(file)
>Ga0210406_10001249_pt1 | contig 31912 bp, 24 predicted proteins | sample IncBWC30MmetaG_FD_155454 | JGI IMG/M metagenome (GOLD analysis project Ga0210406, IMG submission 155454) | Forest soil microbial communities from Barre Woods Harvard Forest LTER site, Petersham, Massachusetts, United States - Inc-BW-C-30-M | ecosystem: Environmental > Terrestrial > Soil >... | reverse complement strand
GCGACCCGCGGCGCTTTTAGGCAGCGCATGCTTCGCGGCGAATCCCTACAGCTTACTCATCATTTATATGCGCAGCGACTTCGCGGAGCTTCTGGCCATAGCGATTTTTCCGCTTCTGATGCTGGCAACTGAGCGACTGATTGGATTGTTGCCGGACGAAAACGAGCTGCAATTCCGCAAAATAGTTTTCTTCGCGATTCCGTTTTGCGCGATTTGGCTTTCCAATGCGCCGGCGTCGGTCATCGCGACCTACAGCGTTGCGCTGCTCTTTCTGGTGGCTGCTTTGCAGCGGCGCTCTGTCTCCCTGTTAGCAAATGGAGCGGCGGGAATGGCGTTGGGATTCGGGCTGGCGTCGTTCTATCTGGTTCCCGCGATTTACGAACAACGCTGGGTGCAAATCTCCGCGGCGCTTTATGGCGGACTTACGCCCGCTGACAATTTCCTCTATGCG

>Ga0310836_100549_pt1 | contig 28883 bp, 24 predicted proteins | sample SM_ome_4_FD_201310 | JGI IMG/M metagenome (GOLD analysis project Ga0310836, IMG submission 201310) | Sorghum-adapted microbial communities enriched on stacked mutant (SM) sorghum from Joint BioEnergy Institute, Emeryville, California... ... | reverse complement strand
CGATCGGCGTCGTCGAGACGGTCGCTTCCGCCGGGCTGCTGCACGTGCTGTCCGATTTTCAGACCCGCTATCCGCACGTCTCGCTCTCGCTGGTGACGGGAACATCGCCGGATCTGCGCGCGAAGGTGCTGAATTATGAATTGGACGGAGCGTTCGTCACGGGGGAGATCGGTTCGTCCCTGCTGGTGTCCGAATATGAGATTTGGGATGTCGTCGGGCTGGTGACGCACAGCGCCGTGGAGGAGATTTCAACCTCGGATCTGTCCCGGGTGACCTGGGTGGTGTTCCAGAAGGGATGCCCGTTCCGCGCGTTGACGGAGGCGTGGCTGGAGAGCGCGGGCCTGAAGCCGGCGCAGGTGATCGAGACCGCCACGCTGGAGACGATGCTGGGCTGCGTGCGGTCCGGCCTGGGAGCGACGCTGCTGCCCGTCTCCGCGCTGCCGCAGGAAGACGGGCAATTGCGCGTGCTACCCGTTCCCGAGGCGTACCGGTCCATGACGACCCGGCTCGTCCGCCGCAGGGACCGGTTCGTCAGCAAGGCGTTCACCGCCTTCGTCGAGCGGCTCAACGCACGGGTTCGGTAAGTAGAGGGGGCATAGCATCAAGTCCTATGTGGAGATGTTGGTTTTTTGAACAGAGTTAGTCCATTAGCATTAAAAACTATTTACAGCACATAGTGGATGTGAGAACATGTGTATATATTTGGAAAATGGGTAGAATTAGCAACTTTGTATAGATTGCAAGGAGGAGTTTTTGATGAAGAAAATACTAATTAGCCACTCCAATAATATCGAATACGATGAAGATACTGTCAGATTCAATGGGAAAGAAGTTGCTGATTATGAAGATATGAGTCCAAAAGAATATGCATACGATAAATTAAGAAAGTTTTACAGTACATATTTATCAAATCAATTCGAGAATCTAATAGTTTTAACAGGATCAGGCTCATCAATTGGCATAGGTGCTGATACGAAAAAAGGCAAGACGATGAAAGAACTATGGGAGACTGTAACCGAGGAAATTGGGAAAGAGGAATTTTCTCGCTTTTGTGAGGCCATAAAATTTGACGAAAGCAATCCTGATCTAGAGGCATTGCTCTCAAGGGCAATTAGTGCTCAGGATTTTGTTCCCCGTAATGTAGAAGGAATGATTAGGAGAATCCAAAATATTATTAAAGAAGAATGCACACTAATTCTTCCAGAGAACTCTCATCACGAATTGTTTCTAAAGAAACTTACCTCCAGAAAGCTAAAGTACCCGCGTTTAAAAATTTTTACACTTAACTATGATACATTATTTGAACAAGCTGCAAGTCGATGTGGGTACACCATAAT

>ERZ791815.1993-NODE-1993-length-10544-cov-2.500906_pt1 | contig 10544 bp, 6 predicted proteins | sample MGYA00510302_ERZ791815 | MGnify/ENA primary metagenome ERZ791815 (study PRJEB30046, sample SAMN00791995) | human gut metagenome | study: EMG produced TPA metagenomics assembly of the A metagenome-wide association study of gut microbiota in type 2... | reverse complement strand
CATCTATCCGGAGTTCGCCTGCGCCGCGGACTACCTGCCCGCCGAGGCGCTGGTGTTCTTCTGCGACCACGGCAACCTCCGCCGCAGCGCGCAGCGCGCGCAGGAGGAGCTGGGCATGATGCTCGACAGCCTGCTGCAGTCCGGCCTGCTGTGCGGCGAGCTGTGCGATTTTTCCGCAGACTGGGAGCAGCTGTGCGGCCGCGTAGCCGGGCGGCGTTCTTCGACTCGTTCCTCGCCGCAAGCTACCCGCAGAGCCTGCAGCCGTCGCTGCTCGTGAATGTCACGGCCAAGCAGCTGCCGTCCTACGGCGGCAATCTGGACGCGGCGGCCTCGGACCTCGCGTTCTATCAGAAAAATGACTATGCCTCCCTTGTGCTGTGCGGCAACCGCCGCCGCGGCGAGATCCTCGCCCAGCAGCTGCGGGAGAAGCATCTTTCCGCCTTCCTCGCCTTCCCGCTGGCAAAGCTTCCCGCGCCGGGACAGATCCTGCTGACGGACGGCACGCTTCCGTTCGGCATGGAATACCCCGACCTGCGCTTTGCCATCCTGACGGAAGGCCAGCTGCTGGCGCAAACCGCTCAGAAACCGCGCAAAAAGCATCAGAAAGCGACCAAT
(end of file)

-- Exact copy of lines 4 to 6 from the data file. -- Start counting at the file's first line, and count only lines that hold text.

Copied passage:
CGATCGGCGTCGTCGAGACGGTCGCTTCCGCCGGGCTGCTGCACGTGCTGTCCGATTTTCAGACCCGCTATCCGCACGTCTCGCTCTCGCTGGTGACGGGAACATCGCCGGATCTGCGCGCGAAGGTGCTGAATTATGAATTGGACGGAGCGTTCGTCACGGGGGAGATCGGTTCGTCCCTGCTGGTGTCCGAATATGAGATTTGGGATGTCGTCGGGCTGGTGACGCACAGCGCCGTGGAGGAGATTTCAACCTCGGATCTGTCCCGGGTGACCTGGGTGGTGTTCCAGAAGGGATGCCCGTTCCGCGCGTTGACGGAGGCGTGGCTGGAGAGCGCGGGCCTGAAGCCGGCGCAGGTGATCGAGACCGCCACGCTGGAGACGATGCTGGGCTGCGTGCGGTCCGGCCTGGGAGCGACGCTGCTGCCCGTCTCCGCGCTGCCGCAGGAAGACGGGCAATTGCGCGTGCTACCCGTTCCCGAGGCGTACCGGTCCATGACGACCCGGCTCGTCCGCCGCAGGGACCGGTTCGTCAGCAAGGCGTTCACCGCCTTCGTCGAGCGGCTCAACGCACGGGTTCGGTAAGTAGAGGGGGCATAGCATCAAGTCCTATGTGGAGATGTTGGTTTTTTGAACAGAGTTAGTCCATTAGCATTAAAAACTATTTACAGCACATAGTGGATGTGAGAACATGTGTATATATTTGGAAAATGGGTAGAATTAGCAACTTTGTATAGATTGCAAGGAGGAGTTTTTGATGAAGAAAATACTAATTAGCCACTCCAATAATATCGAATACGATGAAGATACTGTCAGATTCAATGGGAAAGAAGTTGCTGATTATGAAGATATGAGTCCAAAAGAATATGCATACGATAAATTAAGAAAGTTTTACAGTACATATTTATCAAATCAATTCGAGAATCTAATAGTTTTAACAGGATCAGGCTCATCAATTGGCATAGGTGCTGATACGAAAAAAGGCAAGACGATGAAAGAACTATGGGAGACTGTAACCGAGGAAATTGGGAAAGAGGAATTTTCTCGCTTTTGTGAGGCCATAAAATTTGACGAAAGCAATCCTGATCTAGAGGCATTGCTCTCAAGGGCAATTAGTGCTCAGGATTTTGTTCCCCGTAATGTAGAAGGAATGATTAGGAGAATCCAAAATATTATTAAAGAAGAATGCACACTAATTCTTCCAGAGAACTCTCATCACGAATTGTTTCTAAAGAAACTTACCTCCAGAAAGCTAAAGTACCCGCGTTTAAAAATTTTTACACTTAACTATGATACATTATTTGAACAAGCTGCAAGTCGATGTGGGTACACCATAAT

>ERZ791815.1993-NODE-1993-length-10544-cov-2.500906_pt1 | contig 10544 bp, 6 predicted proteins | sample MGYA00510302_ERZ791815 | MGnify/ENA primary metagenome ERZ791815 (study PRJEB30046, sample SAMN00791995) | human gut metagenome | study: EMG produced TPA metagenomics assembly of the A metagenome-wide association study of gut microbiota in type 2... | reverse complement strand
CATCTATCCGGAGTTCGCCTGCGCCGCGGACTACCTGCCCGCCGAGGCGCTGGTGTTCTTCTGCGACCACGGCAACCTCCGCCGCAGCGCGCAGCGCGCGCAGGAGGAGCTGGGCATGATGCTCGACAGCCTGCTGCAGTCCGGCCTGCTGTGCGGCGAGCTGTGCGATTTTTCCGCAGACTGGGAGCAGCTGTGCGGCCGCGTAGCCGGGCGGCGTTCTTCGACTCGTTCCTCGCCGCAAGCTACCCGCAGAGCCTGCAGCCGTCGCTGCTCGTGAATGTCACGGCCAAGCAGCTGCCGTCCTACGGCGGCAATCTGGACGCGGCGGCCTCGGACCTCGCGTTCTATCAGAAAAATGACTATGCCTCCCTTGTGCTGTGCGGCAACCGCCGCCGCGGCGAGATCCTCGCCCAGCAGCTGCGGGAGAAGCATCTTTCCGCCTTCCTCGCCTTCCCGCTGGCAAAGCTTCCCGCGCCGGGACAGATCCTGCTGACGGACGGCACGCTTCCGTTCGGCATGGAATACCCCGACCTGCGCTTTGCCATCCTGACGGAAGGCCAGCTGCTGGCGCAAACCGCTCAGAAACCGCGCAAAAAGCATCAGAAAGCGACCAAT